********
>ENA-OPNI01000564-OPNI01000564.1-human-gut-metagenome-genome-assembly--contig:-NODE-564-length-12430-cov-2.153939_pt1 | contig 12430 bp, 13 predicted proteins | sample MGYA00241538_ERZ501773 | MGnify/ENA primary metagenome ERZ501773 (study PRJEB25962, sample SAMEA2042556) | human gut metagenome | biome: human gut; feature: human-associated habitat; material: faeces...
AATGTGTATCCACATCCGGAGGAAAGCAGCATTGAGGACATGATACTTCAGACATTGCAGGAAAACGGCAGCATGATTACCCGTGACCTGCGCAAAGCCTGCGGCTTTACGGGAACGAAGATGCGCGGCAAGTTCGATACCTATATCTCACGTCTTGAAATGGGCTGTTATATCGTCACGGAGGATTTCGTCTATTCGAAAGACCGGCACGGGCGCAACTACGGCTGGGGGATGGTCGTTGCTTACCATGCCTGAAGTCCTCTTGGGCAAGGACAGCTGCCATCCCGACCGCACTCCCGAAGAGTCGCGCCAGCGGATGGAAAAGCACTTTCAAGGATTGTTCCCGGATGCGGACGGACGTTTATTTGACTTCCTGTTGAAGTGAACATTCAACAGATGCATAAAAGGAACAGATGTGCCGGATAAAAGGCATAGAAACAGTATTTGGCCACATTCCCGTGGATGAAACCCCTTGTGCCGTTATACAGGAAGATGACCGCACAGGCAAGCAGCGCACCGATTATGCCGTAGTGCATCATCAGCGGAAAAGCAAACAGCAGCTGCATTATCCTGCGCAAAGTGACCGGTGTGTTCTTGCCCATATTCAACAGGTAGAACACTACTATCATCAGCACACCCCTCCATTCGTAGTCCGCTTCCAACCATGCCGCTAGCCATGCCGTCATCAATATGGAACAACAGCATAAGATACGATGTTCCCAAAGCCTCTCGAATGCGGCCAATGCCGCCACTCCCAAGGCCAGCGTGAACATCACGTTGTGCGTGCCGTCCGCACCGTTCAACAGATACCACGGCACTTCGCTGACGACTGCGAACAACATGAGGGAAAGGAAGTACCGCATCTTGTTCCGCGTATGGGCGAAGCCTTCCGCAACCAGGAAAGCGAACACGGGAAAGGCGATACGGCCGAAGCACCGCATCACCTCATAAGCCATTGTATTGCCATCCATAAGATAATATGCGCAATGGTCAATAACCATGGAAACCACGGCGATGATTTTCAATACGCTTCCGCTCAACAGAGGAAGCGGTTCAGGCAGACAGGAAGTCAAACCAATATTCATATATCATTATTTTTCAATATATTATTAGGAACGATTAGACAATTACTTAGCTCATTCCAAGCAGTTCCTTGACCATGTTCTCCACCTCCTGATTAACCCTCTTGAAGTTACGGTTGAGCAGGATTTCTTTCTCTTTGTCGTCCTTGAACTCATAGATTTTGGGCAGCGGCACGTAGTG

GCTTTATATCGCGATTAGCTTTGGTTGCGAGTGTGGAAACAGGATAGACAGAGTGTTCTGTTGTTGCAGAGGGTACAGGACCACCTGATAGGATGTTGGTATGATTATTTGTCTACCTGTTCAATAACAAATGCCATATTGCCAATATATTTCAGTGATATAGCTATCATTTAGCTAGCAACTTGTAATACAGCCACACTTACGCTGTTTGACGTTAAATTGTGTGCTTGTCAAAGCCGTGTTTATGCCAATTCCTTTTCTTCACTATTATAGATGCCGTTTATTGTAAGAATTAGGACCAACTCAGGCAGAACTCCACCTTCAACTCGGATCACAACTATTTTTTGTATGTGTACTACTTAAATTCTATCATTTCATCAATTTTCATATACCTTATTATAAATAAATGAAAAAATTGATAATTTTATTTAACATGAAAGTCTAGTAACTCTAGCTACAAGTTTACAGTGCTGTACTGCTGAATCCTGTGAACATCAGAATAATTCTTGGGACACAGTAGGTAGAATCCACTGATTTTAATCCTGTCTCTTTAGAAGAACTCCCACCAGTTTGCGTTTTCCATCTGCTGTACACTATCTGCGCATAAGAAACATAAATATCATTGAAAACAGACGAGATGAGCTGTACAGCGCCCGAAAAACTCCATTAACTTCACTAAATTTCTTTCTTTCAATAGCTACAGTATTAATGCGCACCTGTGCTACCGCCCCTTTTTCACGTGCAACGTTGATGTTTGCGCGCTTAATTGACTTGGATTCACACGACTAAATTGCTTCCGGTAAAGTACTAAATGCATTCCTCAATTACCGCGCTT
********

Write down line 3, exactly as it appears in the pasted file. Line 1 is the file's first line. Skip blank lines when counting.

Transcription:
GCTTTATATCGCGATTAGCTTTGGTTGCGAGTGTGGAAACAGGATAGACAGAGTGTTCTGTTGTTGCAGAGGGTACAGGACCACCTGATAGGATGTTGGTATGATTATTTGTCTACCTGTTCAATAACAAATGCCATATTGCCAATATATTTCAGTGATATAGCTATCATTTAGCTAGCAACTTGTAATACAGCCACACTTACGCTGTTTGACGTTAAATTGTGTGCTTGTCAAAGCCGTGTTTATGCCAATTCCTTTTCTTCACTATTATAGATGCCGTTTATTGTAAGAATTAGGACCAACTCAGGCAGAACTCCACCTTCAACTCGGATCACAACTATTTTTTGTATGTGTACTACTTAAATTCTATCATTTCATCAATTTTCATATACCTTATTATAAATAAATGAAAAAATTGATAATTTTATTTAACATGAAAGTCTAGTAACTCTAGCTACAAGTTTACAGTGCTGTACTGCTGAATCCTGTGAACATCAGAATAATTCTTGGGACACAGTAGGTAGAATCCACTGATTTTAATCCTGTCTCTTTAGAAGAACTCCCACCAGTTTGCGTTTTCCATCTGCTGTACACTATCTGCGCATAAGAAACATAAATATCATTGAAAACAGACGAGATGAGCTGTACAGCGCCCGAAAAACTCCATTAACTTCACTAAATTTCTTTCTTTCAATAGCTACAGTATTAATGCGCACCTGTGCTACCGCCCCTTTTTCACGTGCAACGTTGATGTTTGCGCGCTTAATTGACTTGGATTCACACGACTAAATTGCTTCCGGTAAAGTACTAAATGCATTCCTCAATTACCGCGCTT